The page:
What It Was Like: Rock 'N' Roll Fantasy Camp 2010
Whether your drumming skills are on par with Meg White's or somebody who can play "Pride & Joy" note-for-note in a dark corner of a Guitar Center, the intent of the camp is to become a better player. Oh, and to have a fun time while forming a band, recording an original song, and playing live at the House of Blues as members of Disturbed, Grand Funk Railroad, Quiet Riot, and Winger serve as camp counselors.
A preamble: I do not consider myself a failed musician. I've never truly had a desire to leave my everyday life for the rock star golden goose or the consolation prize of having enough money for rent and food at the beginning of the month.
I've played the drums since 1994. I've also played guitar, bass, trumpet, and piano, but drums have always been paramount. No amount of sparsely-attended shows or dream-killing critiques by my sister would stop me from playing when I was a teenager. When I was in college (also known as the perfect time to go for broke with a band in a van), I got things rolling with a career in radio while playing in a couple of bands. My desire for a career beyond retail and the service industry got me thrown out of two bands as a result. But I don't regret that at all. Both bands imploded not too long afterwards (not because of me, but because of personality issues that were always there). These days, when I'm not entering accident reports in a database or reporting accidents on the radio, I'm usually air-drumming.
Usually it's to a small section of a song I'm loving at the moment. I've played in a couple of bands in the Dallas area since I moved here in 2002. These days, I casually jam with my friends and keep playing on my set. Ask anybody who's a lifer, and he or she will tell you a personal story like that.
And, going into this past weekend's fantasy camp, that's what I had to show for my experience.
After checking in with the front desk, I run into David Fishof, the camp's founder. He remembered me from our interview over the summer, and introduced me to Sandy Gennaro. Sandy has played with people like Joan Jett, Cyndi Lauper and The Monkees. I knew of him because he was featured on an instructional drumming tape my father bought me in high school. (Yes, I later had Sandy sign my tape.)
After jamming in Sandy's space with two guitarists, a bassist, a singer and another drummer, we had to go into another room to audition for our bands. After I nudged my way through Deep Purple's "Highway Star," I went to another jam room, this time hosted by Teddy Andreadis, who's played with Guns N' Roses, Carole King and Michael Jackson, among many others.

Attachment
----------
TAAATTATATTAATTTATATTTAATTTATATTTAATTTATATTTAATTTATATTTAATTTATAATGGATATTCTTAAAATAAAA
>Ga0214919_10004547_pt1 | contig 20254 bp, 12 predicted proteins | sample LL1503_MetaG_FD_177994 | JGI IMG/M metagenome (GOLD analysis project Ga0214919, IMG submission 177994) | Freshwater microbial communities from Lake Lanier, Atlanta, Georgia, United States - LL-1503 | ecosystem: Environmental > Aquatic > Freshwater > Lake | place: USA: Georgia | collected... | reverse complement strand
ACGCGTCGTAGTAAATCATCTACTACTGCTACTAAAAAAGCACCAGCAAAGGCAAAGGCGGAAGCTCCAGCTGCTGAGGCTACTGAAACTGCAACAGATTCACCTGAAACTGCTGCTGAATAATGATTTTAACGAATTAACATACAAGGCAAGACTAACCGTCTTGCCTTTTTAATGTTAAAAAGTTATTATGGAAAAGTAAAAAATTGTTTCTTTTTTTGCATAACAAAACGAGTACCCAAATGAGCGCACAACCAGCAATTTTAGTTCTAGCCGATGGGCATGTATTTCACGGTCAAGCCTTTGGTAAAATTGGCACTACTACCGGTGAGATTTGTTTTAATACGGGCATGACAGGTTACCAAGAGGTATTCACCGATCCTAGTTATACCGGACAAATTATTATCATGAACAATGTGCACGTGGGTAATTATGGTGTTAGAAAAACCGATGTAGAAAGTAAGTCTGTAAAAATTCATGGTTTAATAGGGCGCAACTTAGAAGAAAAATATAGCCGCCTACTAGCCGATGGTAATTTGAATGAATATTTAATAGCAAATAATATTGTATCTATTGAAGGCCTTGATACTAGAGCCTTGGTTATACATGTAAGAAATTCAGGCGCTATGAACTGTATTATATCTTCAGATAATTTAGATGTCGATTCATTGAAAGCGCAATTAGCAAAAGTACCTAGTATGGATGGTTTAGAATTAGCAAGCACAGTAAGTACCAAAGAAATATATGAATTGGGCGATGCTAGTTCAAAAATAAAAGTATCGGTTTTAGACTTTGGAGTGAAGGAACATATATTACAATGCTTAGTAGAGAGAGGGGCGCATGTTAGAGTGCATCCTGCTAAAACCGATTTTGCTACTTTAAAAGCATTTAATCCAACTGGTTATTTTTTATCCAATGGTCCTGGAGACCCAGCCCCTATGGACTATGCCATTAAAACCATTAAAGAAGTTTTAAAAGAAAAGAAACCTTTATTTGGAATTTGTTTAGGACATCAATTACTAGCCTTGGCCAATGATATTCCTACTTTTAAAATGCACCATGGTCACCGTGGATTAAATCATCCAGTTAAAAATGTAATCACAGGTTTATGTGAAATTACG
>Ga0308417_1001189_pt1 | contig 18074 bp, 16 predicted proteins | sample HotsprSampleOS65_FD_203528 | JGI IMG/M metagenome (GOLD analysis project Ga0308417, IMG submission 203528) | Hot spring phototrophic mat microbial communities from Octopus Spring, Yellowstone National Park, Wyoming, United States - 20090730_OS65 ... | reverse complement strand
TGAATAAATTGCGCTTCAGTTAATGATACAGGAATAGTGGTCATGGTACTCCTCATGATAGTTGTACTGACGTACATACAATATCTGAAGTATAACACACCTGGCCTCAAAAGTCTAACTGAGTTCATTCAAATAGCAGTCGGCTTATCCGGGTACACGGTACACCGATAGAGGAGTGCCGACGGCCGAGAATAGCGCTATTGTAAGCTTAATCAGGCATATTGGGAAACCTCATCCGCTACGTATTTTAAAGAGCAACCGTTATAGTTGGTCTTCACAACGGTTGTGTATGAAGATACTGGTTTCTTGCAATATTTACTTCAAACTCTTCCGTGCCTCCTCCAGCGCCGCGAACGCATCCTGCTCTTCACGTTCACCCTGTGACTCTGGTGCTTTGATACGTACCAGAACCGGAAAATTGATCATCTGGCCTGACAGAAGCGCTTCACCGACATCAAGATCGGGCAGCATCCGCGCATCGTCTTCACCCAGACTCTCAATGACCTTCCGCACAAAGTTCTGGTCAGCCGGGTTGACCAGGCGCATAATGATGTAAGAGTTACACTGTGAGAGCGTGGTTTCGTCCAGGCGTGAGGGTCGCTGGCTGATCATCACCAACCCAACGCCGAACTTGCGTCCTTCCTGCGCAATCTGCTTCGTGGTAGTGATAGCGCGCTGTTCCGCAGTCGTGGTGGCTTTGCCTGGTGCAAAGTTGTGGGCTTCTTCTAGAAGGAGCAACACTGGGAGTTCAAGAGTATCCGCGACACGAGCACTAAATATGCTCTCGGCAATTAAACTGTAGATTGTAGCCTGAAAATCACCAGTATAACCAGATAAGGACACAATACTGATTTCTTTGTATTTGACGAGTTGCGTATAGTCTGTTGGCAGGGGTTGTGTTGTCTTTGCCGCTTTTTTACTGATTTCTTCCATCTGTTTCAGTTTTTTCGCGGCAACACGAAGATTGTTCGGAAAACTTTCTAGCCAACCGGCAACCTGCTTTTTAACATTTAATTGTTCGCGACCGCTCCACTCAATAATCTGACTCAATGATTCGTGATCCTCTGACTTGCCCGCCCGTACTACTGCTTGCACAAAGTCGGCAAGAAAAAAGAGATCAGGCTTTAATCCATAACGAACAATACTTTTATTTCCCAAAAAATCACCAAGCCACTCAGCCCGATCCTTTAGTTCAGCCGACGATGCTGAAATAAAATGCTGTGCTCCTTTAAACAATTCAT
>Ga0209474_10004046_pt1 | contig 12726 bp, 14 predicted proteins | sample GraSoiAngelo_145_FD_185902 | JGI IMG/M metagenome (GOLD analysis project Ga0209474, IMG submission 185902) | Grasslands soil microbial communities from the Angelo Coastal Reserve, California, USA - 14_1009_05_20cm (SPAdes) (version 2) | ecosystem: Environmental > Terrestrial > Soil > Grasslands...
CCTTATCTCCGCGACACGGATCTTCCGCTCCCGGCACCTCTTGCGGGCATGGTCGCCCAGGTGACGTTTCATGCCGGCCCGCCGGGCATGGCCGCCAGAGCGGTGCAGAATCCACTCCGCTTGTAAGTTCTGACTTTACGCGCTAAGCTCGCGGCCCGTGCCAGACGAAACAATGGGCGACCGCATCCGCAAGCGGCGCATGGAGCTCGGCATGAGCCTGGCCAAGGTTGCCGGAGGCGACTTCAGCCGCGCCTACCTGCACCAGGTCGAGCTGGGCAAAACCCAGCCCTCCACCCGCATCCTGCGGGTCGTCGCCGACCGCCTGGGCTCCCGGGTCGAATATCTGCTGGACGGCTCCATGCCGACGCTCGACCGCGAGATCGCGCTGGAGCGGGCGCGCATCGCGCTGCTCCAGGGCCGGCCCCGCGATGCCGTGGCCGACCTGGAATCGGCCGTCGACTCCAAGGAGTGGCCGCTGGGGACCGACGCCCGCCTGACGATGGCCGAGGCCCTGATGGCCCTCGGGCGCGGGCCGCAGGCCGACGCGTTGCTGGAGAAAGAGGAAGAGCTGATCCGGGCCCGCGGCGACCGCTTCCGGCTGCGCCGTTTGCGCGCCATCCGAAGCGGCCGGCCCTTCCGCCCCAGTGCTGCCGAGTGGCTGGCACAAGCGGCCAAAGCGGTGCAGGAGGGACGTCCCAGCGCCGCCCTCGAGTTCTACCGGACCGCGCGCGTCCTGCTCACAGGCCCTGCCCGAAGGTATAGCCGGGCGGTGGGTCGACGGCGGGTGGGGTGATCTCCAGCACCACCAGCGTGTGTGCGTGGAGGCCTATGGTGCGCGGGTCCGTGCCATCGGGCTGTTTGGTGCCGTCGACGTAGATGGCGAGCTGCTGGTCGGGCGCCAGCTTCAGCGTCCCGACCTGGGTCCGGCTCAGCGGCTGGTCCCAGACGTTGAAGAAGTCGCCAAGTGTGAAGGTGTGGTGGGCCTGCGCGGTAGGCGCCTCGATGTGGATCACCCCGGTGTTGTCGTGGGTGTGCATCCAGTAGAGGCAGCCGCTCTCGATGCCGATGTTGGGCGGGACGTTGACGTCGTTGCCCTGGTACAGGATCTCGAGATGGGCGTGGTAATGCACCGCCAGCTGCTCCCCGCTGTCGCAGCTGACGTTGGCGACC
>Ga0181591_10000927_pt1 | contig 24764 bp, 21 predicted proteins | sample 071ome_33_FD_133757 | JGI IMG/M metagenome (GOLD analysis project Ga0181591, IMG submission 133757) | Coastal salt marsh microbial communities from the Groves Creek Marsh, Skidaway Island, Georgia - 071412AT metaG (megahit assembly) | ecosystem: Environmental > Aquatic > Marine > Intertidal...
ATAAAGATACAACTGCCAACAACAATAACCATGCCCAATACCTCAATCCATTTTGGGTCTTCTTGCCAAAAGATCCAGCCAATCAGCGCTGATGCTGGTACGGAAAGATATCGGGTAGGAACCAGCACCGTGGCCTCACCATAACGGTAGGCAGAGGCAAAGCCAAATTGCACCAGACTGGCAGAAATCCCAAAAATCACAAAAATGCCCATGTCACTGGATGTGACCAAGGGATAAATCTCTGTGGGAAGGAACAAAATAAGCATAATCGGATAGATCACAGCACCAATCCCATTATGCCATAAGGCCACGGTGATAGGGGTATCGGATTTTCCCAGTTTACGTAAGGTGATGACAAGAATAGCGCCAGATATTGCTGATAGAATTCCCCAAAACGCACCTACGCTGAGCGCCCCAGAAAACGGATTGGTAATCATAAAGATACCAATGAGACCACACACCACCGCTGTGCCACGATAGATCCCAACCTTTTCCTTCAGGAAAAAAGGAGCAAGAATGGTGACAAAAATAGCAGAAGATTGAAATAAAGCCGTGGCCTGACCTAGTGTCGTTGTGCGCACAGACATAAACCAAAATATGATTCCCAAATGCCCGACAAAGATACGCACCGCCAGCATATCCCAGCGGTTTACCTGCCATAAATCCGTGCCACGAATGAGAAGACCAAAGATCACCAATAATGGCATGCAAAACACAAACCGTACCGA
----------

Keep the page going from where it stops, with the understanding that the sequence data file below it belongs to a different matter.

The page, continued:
Dinner was served at 7 o'clock and I happened to sit at the table where Rudy Sarzo from Quiet Riot, Kip Winger, and Mark Farner from Grand Funk Railroad also sat. Listening in and adding a few comments to their conversations, I got the sense that these guys are very humble and really into this camp as a fun musical excursion. I definitely didn't detect any over-sized egos.
Also over dinner, I got to talking to some of the fellow campers. I was curious who could afford such an experience -- packages aren't cheap, starting at a cool $2,000.
One camper was a lawyer from Tyler who was surprised by his wife on his 50th birthday with a chance to do the camp. Other campers were from University Park and Southlake. In other words, I doubted that I'd run into a starving artist from Oak Cliff who doesn't own a car and listens only to chillwave at the moment. Watching everyone play, I have to say, most of the talent level here was pretty good. I guess that makes sense; given the price of the camp, you can't be some slouch doing this as a blow-off sort of thing.
Later, when I found that I had been placed in Teddy's band, I was quite pleased. The hour spent in the jam room before dinner went well. And I looked forward to the following day --which would be the longest day of rehearsal.
But, before that, we were sent off with all the counselors getting up and playing after dinner. Beatles songs, Rod Stewart's "Hot Legs," and Grand Funk tunes were played. Then various campers (including myself) got up and played songs. Some came off well ("Livin' on the Edge") while others were massacred ("Daytripper").